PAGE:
Recently the Education Minister, Chris Hipkins, released He taonga te tamaiti – every child a taonga: early learning action plan 2019-2029.

The action plan outlines 25 actions intended to raise quality, improve equity and enable parents to have greater choice when considering early learning for their children.

It's exciting to see the Government focused on prioritising high quality outcomes for children and sharing more about what quality looks and feels like in early learning environments.

The action plan provides the foundation for long-lasting changes to early learning and a map for the future of early childhood education.


The introduction of a more collaborative and proactive approach to early learning is an opportunity for new direction in the sector to improve outcomes for children.

The early learning sector is going through a lot of change and there's a bigger conversation at play around what the future of early learning looks like in New Zealand.

I believe our children, parents, educators and teachers all deserve more than they currently have access to. Early learning should be about walking alongside families, educators and teachers to enable children to have the very best start in life.

If our educators and teachers have a stronger voice and are valued more in their roles, they will feel supported and motivated to ensure the best outcomes for children.

The early learning action plan introduces intentions to move to a fully qualified teacher workforce in teacher-led early learning centres. This will see Government incentivising for 100 per cent and regulating for 80 per cent qualified teachers in centres. Qualifications are a strong indicator of quality and this intention allows us to drive for higher quality outcomes for children.

In addition to a firmer stance on qualifications, smaller child to teacher ratios are being introduced to support centre-based services to help make sure that infants and toddlers experience secure and consistent care. It's heartening to see the plan for centre-based services embrace some of the key principles of home-based early learning. In Tiny Nation homes, children benefit from being one of only up to four children in care, allowing them the opportunity to build familiar and responsive relationships with their educator.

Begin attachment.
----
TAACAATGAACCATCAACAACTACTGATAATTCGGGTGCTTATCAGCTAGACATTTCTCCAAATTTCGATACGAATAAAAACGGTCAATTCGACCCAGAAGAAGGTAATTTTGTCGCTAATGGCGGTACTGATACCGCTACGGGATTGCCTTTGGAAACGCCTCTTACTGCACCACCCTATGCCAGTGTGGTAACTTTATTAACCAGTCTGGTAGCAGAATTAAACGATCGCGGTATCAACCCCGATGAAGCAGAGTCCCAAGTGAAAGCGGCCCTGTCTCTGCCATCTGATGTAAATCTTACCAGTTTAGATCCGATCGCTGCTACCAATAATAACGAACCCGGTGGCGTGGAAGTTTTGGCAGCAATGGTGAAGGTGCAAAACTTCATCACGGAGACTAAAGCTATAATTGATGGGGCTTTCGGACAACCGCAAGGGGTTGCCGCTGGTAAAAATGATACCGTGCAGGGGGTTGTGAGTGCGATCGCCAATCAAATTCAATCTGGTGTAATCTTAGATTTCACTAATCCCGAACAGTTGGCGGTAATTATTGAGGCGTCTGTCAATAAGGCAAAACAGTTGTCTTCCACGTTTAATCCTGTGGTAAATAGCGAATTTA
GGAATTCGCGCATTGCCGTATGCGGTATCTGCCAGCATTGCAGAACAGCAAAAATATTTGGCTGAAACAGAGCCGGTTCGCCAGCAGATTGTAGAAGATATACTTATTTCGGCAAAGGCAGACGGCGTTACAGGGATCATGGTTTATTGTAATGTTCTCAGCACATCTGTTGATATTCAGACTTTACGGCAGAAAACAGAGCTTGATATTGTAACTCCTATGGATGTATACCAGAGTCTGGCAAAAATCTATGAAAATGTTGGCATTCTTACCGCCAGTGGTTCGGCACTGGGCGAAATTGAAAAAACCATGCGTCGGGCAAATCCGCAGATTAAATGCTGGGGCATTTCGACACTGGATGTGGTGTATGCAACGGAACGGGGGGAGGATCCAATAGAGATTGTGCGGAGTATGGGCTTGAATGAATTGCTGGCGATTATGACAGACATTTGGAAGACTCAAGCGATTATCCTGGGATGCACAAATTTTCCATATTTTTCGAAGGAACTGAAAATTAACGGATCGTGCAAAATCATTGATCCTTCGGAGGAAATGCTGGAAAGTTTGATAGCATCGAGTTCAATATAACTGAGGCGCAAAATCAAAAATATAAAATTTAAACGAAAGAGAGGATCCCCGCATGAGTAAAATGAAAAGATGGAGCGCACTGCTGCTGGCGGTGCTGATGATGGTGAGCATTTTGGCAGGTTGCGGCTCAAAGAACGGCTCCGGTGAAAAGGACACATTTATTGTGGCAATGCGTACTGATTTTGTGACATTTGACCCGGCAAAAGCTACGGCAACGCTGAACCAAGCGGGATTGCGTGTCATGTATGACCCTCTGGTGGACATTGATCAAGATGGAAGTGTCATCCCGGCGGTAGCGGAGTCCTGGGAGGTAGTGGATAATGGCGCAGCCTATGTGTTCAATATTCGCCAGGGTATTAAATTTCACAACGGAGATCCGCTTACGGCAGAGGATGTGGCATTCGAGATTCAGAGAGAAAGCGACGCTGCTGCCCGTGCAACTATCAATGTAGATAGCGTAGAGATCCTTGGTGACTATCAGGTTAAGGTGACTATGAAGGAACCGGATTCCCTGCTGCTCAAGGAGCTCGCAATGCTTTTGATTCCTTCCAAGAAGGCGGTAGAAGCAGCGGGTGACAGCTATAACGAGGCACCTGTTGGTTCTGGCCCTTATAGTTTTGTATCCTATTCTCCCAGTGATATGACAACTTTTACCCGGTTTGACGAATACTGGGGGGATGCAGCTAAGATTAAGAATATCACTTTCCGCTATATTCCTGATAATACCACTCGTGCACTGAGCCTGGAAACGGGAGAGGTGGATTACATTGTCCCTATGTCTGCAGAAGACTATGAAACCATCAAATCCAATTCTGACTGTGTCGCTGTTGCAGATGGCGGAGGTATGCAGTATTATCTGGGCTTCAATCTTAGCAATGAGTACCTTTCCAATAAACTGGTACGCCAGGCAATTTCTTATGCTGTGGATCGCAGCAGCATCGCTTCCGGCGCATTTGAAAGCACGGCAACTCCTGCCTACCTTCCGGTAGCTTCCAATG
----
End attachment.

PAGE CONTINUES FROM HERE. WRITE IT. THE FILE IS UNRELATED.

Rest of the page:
A child's brain triples in size during the first three years of life. During this time, we have our very best shot at laying the foundations for future learning, happiness and success. It makes total sense that we would focus on small adult to child relationships as research proves that learning and development can only happen as a result of being in a secure and nurturing relationship.

The Government intends to also improve the consistency and levels of teacher salaries and conditions. This comes following a sector-wide campaign from teachers lobbying Government for pay parity so that they can be recognised the same way that teachers working in kindergartens are.


I believe that the improvement in teacher salaries and conditions is well overdue considering the importance of their role in the lives of children. We know that we can't provide quality care for our children without providing our educators and teachers with great working conditions. You can't pour from an empty cup. A move to improve consistency and levels of salaries acknowledges that our educators and teachers hold an incredibly important role.

The early learning action plan has been finalised based on sector wide feedback that started this time last year. It sets out an intention for the future of early learning in New Zealand and it is now up to the early learning providers, services, agencies and the Government to work collaboratively to live into this intention and support our children to thrive.

* Erin Maloney is Tiny Nation's founding director